In 1981 Nafisi was fired from the University of Tehran, where she had taught literature, because she refused to wear a veil. She did not teach again until 1987. From 1995 to 1997 she set up weekly secret meetings with seven female students to discuss literature. Reading Lolita in Tehran: A Memoir in Books is the story of Nafisi, her students, and the books that they discussed during those meetings. The book has been translated into more than ten languages and is in its fifteenth printing. It has won a number of awards, including the 2004 Nonfiction Book of the Year Award from Book Sense, the Frederic W. Ness Book Award, the 2004 Latifeh Yarsheter Book Award, and it was a finalist for the 2004 PEN/Martha Albrand Award for the Art of the Memoir. Nafisi says that ”my passion has always been books and literature, and teaching. In the U.S. I teach—and I also write. The main difference is of course that the book that I recently wrote could not have been written had I lived in my homeland.”
In an interview for Newsweek, Nafisi claimed that she is grateful to the Islamic Republic of Iran. ”The Islamic Republic took away everything I’d taken for granted. It made me appreciate the feel of the wind on my skin. How lovely the sun feels on your hair. How free you feel when you can lick ice cream in the streets.” Nafisi now resides in the United States and teaches literature at johns Hopkins University in Baltimore, Maryland, where she is a professor of aesthetics, culture, and literature.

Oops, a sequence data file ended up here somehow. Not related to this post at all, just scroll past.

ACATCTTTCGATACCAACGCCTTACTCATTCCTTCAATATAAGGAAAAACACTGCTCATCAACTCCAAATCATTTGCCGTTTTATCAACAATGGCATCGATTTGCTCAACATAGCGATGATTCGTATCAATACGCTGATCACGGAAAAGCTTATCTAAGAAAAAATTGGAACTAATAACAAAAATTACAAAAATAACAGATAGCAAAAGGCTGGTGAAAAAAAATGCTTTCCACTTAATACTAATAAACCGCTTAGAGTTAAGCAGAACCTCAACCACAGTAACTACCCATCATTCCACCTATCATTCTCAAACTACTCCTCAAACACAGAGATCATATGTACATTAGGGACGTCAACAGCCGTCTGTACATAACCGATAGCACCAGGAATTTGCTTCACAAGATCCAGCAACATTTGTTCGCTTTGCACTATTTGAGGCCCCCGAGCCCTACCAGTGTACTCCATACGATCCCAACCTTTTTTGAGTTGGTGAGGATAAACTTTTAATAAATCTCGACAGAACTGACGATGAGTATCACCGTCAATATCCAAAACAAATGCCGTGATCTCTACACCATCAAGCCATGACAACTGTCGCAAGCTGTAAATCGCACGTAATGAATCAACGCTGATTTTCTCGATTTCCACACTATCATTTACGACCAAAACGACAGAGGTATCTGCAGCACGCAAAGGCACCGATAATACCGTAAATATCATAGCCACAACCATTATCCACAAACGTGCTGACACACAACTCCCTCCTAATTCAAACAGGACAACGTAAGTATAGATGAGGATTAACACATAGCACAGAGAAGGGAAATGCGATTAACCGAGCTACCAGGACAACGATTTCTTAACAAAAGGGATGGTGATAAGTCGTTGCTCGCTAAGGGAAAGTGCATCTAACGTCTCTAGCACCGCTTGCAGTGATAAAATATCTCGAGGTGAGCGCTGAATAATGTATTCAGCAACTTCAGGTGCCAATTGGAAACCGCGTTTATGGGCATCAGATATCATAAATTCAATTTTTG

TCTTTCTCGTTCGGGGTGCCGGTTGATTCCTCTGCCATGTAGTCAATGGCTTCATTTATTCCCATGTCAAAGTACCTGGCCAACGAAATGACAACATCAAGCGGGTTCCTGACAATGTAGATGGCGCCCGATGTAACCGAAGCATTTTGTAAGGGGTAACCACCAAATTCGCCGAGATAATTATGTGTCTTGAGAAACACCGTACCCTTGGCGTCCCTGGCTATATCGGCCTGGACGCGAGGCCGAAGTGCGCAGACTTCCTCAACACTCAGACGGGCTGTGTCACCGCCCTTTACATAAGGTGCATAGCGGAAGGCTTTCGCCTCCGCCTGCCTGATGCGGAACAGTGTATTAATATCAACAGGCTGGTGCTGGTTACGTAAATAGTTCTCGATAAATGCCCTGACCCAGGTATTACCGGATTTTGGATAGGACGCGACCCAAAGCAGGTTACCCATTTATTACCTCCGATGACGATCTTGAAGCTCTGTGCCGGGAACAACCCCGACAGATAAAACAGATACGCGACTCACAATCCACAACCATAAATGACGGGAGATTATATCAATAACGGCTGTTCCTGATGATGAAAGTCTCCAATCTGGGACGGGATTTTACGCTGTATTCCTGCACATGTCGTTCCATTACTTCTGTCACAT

Works in Literary Context
Influences on Nafisi’s work are not primarily Iranian. Instead, they include a broad array of Western authors and works: F. Scott Fitzgerald’s The Great Gatsby (1925), Gustave Flaubert’s Madame Bovary (1857), and, of course, Vladimir Nabokov’s Lolita (1955). All of these works deal, in some way, with a character who desires to be liberated and to break free from the confines of society; perhaps that is what draws Nafisi, as an Iranian-born woman in a male-dominated culture, to them.